Saturday, March 16, 2013

Frogs and Thunder

Case 3

Ananda asked Mahakasyapa, “The World-Honored One gave you the kasaya of golden cloth. Did he give you anything else?”
Kasyapa said, “Ananda.”
Ananda said, “Yes.”
Mahakasyapa said, “Knock down the flag-pole at the gate.”

Keizan’s verse:
The wisteria has withered; trees have fallen down;
Mountains have crumbled level with the plains.
Flooding cascades have overflowed their banks;
Fire flashes forth from the flint boulders.

Hello Palouse folks,

 Eileen and I just spent the last hour sitting in the dark as a lightning storm roiled overhead. First there would be a pronged shaft of lightning and then, and then, and then thunder in the distance. Over time, it came closer and closer so the gap between shaft and report grew nearer and more sudden…until the call-response was almost simultaneous. The sky seemed to be in complete accord with its goings on. This was closely followed by a burst of rain, actually sheets of rain. But a few minutes later, we sat only in darkness with an occasional word going back and forth…neither one of us wanting to disturb the clarity and quiet of a new night. This quiet was then broken by the year’s first frogs. They seemed to wake from winter, maybe hearing the overhead volleys and they, too, took up the call-response measure which has continued now for over an hour. Spring is not here yet but it has winked at us and we are glad for its return.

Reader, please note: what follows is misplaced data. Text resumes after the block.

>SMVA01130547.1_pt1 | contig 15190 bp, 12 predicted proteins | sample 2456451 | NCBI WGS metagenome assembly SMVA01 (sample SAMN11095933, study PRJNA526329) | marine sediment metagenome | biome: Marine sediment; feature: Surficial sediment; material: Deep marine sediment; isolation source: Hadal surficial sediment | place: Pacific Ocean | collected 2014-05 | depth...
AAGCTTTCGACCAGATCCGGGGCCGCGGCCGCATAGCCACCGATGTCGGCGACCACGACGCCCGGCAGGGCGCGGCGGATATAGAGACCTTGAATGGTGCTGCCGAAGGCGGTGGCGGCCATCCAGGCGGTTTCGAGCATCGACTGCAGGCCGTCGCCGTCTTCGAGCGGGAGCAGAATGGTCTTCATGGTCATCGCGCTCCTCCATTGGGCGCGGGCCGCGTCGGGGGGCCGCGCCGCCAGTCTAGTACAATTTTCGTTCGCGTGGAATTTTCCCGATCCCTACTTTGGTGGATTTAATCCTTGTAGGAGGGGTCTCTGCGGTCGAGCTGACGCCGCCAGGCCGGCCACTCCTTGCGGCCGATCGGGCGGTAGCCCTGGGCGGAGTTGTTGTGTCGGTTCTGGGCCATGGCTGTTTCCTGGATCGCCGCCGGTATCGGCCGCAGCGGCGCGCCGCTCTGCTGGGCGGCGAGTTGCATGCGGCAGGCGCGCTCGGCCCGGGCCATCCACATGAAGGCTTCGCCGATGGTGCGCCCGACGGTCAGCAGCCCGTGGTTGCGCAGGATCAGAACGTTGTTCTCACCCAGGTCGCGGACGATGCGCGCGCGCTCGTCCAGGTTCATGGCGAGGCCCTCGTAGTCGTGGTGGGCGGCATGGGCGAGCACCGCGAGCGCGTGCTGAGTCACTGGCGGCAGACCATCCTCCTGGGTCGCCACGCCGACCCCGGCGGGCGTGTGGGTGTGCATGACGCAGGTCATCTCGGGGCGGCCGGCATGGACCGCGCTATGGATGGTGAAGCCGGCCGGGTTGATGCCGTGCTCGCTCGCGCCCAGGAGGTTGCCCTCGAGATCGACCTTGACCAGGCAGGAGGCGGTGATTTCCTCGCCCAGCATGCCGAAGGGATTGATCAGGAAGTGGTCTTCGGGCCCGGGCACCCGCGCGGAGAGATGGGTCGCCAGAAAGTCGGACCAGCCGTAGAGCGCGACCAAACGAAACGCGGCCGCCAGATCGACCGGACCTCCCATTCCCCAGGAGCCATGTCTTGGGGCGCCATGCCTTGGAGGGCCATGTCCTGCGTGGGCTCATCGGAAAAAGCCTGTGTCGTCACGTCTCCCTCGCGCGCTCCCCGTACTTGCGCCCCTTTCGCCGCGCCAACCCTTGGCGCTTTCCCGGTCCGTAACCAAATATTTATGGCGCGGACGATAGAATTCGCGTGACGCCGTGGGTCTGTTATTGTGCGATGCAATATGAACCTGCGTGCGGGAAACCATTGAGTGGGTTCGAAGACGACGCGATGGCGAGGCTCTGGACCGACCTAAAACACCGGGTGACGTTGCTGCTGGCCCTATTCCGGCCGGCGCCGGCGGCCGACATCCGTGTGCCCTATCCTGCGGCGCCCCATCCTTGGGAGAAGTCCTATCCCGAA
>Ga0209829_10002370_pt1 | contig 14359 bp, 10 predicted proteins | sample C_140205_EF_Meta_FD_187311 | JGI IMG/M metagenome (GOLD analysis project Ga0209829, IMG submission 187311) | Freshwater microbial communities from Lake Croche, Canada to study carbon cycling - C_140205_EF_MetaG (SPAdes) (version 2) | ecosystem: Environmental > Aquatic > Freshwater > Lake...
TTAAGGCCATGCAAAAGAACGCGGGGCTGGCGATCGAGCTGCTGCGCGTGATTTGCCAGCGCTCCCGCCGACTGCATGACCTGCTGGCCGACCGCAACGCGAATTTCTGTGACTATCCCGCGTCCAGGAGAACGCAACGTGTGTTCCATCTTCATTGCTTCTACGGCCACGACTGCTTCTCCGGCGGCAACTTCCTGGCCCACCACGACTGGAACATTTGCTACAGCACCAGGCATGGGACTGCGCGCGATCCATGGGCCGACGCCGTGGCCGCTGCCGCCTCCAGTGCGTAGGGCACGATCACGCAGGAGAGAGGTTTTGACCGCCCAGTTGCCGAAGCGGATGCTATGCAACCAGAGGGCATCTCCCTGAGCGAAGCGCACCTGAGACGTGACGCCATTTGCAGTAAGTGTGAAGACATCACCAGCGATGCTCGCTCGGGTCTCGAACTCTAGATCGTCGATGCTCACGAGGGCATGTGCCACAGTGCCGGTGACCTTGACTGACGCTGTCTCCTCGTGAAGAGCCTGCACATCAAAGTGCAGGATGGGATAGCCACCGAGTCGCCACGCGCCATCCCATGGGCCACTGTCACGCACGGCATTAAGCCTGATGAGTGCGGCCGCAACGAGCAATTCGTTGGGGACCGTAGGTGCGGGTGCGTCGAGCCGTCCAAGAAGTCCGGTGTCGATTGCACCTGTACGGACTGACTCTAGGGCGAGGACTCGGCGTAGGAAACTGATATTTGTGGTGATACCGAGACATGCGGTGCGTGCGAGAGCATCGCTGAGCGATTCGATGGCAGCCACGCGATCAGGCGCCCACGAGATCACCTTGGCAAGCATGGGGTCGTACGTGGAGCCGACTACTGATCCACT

Although Ananda had perfect recall of all Shakyamuni’s teachings (even of the ones he wasn’t in attendance for) and he read and studied for 40 years, something still was not at rest. A part of his heart maybe was still uncomfortable, or not at ease. It wondered, it watched, it worried. He was a senior disciple in a large community, second only to Mahakasyapa and before that only junior to the Buddha himself and Kasyapa. And yet…
In the Buddhas time, Ananda watched closely. He watched how Shakyamuni sat, how he walked, how he talked, how he slept. He carried this same level of attention when he attended Mahakasyapa. And he did this because in his heart he knew something was still asleep. He watched and studied and read for 40 years but he could not see or find what he was looking for so one day, he took a deep breath and asked Mahakasyapa a question.

This took courage. He could have stayed quiet. He could have hidden behind the bald head, the robe and the sandals. No one would have known. His name meant ‘joy’ and wherever he went, people smiled and felt better than they had before. No one saw that he wasn’t able to see what he really wanted. His desire to wake-up must have been great. His practice was long, slow, steady and brave and many of us can take him as a role model. Sticking to and with practice is essential; the rest of it will take care of itself when the circumstances are correct. All you need to do is pay attention to what is before you, keep your intention in mind, practice in a formal manner each day…and cultivate a practicing community of at least two other folks who you can sit, walk, study and drink green tea with weekly.